Wednesday, July 20, 2022

Congo Forest and Charcoal

 The rainforest of the Congo River basin covers 178m hectares (440m acres) across six countries. It absorbs about 4% of global annual carbon emissions, sustains rainfall as far away as Egypt, and is home to 80 million people – and a vast spectrum of rare animals, insects and flora. Its preservation is deemed key in the fight against global heating.

But DRC has one of the world’s highest rates of deforestation, losing 490,000 hectares (1.2m acres) of primary rainforest in 2020, according to Global Forest Watch. Unlike in the Amazon, where industrial-scale logging is mostly responsible, in DRC small-scale charcoal production and slash and burn agriculture drive deforestation; about 90% of forest loss between 2000 and 2014 was due to smallholder agriculture, according to a 2018 report in Science Advances.

At Cop26 in Glasgow, more than 100 leaders pledged to halt and reverse forest loss by 2030 and committed $1.5bn (£1.2bn) for the Congo Basin, with $500m earmarked for the first five years. After signing the deal, DRC’s president, Félix Tshisekedi, said food security and action on the climate crisis would be delivered “through sustainable agriculture, primarily in the savannahs”. But while plans are being made to promote community forestry, there are concerns that efforts to stop logging are not going to plan, with DRC’s first reporting target being missed. Meanwhile, the demand for charcoal remains high.

With gas prices high and limited electric grid power, charcoal is big business, with 90% of DRC’s population using it to cook daily. One study revealed that the capital, Kinshasa, receives 4.8m cubic metres of fuelwood and charcoal a year.  56% of charcoal used in the city of Goma is produced illegally in Virunga national park. Here the World Wildlife Fund in DRC is supporting production of thousands of energy-efficient charcoal stoves and family biogas generators, as well as trying to restore forests. WWF says it has planted about 20 million fast-growing trees since 2007 for charcoal and carpentry, but this has reduced deforestation rates in Virunga by just 2.2%.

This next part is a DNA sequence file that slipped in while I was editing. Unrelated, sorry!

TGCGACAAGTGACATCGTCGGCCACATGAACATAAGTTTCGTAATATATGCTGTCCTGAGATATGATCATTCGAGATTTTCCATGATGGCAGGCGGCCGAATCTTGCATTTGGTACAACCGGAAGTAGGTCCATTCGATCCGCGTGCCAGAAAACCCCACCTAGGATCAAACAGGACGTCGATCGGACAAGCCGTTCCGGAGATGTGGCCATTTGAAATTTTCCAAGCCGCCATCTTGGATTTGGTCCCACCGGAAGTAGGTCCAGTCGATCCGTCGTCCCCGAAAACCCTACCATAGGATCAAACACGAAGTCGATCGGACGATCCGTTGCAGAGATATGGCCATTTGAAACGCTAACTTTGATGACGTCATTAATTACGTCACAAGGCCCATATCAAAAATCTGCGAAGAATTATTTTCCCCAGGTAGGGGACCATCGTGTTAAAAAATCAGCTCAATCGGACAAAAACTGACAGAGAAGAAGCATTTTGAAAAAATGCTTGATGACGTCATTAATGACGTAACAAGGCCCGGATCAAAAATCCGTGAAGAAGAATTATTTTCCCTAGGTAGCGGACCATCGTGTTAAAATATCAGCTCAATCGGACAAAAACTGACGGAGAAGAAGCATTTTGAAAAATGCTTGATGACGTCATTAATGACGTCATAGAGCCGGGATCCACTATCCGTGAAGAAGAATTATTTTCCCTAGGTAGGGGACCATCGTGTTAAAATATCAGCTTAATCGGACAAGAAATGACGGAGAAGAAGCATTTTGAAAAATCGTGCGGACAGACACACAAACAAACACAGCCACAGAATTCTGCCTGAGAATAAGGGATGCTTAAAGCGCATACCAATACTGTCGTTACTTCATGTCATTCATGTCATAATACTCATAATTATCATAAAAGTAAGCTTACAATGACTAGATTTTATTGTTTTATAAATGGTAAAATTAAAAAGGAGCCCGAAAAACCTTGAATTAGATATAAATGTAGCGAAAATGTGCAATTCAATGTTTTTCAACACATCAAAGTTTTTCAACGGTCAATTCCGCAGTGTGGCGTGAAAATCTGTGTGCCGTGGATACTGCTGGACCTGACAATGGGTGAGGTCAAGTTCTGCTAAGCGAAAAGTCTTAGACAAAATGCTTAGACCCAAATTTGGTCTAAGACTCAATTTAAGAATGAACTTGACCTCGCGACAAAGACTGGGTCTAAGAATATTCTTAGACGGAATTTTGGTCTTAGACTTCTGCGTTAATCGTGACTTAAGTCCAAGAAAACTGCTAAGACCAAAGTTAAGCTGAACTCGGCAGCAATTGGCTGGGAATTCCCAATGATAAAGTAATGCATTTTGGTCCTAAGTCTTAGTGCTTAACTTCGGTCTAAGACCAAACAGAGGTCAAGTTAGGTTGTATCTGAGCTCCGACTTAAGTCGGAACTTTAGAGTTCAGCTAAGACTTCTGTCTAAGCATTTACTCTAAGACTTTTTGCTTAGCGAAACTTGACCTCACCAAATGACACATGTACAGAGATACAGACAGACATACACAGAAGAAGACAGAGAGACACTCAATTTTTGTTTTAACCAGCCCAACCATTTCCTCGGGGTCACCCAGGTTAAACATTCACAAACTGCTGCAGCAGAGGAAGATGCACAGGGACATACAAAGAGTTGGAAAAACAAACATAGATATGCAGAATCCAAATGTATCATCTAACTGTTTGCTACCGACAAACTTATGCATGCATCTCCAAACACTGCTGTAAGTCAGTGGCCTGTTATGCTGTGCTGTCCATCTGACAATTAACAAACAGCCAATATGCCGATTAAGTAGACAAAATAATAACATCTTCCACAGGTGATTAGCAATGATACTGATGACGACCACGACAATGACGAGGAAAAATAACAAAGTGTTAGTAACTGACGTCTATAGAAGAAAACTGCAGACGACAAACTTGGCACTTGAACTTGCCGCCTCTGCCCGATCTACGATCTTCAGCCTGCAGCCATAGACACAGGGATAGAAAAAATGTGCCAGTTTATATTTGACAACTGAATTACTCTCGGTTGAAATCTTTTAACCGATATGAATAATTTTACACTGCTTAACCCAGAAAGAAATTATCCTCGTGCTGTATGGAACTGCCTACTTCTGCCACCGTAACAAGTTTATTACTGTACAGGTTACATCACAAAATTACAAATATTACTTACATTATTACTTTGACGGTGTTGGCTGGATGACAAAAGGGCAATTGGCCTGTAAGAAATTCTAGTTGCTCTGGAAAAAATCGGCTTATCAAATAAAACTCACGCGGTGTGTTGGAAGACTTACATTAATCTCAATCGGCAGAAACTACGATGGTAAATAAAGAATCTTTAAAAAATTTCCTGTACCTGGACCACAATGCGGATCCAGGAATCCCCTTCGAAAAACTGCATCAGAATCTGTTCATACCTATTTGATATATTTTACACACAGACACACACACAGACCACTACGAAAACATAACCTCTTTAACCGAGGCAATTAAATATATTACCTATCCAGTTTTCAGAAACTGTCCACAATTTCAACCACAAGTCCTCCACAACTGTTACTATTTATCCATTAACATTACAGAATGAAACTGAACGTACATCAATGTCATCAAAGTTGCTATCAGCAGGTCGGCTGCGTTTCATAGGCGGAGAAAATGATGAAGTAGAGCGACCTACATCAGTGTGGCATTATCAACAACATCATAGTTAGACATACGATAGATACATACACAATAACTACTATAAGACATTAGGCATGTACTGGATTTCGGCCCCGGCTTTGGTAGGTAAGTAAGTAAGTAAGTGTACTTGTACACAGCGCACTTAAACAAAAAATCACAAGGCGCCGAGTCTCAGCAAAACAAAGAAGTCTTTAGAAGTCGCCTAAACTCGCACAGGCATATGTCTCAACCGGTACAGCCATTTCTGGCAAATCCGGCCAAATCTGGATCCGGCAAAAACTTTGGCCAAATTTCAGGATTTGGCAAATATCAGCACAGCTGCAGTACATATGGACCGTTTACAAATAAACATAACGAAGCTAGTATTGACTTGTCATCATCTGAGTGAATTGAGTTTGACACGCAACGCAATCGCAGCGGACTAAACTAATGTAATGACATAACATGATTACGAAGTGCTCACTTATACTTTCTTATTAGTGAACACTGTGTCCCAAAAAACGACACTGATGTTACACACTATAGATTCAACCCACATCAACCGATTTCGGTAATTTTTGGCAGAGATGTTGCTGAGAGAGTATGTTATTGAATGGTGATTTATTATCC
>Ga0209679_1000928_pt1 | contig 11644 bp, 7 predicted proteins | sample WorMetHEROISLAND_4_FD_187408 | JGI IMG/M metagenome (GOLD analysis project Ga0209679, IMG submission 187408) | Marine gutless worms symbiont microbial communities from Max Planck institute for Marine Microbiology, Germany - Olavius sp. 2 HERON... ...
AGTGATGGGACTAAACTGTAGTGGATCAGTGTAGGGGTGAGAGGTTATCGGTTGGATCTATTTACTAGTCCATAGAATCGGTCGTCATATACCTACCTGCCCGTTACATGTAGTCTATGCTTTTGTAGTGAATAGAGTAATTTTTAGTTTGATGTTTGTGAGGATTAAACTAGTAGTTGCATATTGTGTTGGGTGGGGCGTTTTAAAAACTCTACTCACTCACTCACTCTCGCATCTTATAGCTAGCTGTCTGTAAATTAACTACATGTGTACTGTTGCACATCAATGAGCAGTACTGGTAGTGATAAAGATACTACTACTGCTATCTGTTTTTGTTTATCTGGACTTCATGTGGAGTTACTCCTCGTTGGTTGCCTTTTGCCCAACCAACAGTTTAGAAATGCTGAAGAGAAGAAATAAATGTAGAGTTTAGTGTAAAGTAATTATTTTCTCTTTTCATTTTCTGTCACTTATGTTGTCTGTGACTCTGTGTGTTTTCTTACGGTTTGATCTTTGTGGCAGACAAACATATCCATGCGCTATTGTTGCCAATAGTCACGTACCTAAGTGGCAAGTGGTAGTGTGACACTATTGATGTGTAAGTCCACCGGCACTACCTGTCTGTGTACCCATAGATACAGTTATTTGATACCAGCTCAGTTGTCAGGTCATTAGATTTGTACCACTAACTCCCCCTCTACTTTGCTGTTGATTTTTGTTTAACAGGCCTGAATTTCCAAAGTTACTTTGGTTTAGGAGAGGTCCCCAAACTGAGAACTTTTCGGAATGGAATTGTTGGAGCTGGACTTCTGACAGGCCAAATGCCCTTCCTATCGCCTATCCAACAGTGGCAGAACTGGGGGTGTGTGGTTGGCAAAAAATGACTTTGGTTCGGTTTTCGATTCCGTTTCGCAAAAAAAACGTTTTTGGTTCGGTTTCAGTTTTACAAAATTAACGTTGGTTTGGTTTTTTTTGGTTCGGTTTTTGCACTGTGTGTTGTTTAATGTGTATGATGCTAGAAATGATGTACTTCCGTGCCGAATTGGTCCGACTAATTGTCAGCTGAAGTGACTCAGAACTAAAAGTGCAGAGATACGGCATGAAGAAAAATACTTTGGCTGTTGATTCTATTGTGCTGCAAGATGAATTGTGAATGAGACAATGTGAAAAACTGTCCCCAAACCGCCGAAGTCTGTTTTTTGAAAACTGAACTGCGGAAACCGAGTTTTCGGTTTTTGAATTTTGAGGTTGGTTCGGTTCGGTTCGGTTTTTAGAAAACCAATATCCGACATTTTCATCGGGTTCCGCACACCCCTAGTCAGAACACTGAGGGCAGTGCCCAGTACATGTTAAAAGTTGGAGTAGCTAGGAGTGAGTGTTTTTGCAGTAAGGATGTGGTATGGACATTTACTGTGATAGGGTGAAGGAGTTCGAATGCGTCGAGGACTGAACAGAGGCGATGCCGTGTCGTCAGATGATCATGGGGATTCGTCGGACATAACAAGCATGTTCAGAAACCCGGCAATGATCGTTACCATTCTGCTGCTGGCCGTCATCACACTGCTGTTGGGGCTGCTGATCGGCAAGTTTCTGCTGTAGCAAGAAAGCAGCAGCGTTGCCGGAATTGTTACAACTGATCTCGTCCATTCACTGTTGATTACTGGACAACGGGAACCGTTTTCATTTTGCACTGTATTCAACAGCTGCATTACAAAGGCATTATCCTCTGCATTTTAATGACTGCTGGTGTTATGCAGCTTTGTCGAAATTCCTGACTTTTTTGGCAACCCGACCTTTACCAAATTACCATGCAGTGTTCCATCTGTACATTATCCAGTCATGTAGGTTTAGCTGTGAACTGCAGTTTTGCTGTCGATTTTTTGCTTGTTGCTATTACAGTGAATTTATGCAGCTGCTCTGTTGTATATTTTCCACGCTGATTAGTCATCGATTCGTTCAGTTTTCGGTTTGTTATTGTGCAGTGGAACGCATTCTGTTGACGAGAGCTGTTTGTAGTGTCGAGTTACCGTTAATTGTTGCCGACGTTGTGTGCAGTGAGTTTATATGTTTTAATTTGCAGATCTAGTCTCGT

Biologist Cédric Muliri, 25, has been working with humanitarian organisation Objectif Brousse since 2019, teaching women to produce and sell soap, cooking stoves and honey, alongside making 1,000 fuel balls a day, selling them at $1 for 20. The fuel balls burn 70% more efficiently than charcoal, cutting the price of fuel by a third and reducing deforestation. “It’s economic and ecological – now they won’t need to go into the park and cut down trees and kill animals,” says Muliri, who graduated from Bukavu University and is pursuing a career in community integration and the protection of south Kivu’s environment. He believes taking care of DRC’s poor people will safeguard the forest, and wants to see more projects like this, estimating that if 1,000 women are involved, deforestation could be reduced in the park by 25–30%.

Powerful officials have interests in the charcoal trade continuing in DRC, a country battered by brutal colonisation resulting in decades of conflict, and corrupt politicians who have used its mineral wealth as personal piggy banks.

“If we don’t address this issue, in 10 years plus we will not talk about forests,” says Thierry Lusenge, sustainable energy manager at WWF-DRC. “It will be coffee plantations, cocoa plantations, palm … but no forest.”

‘In 10 years, we might not have forests’: DRC struggles to halt charcoal trade – a photo essay | Global development | The Guardian

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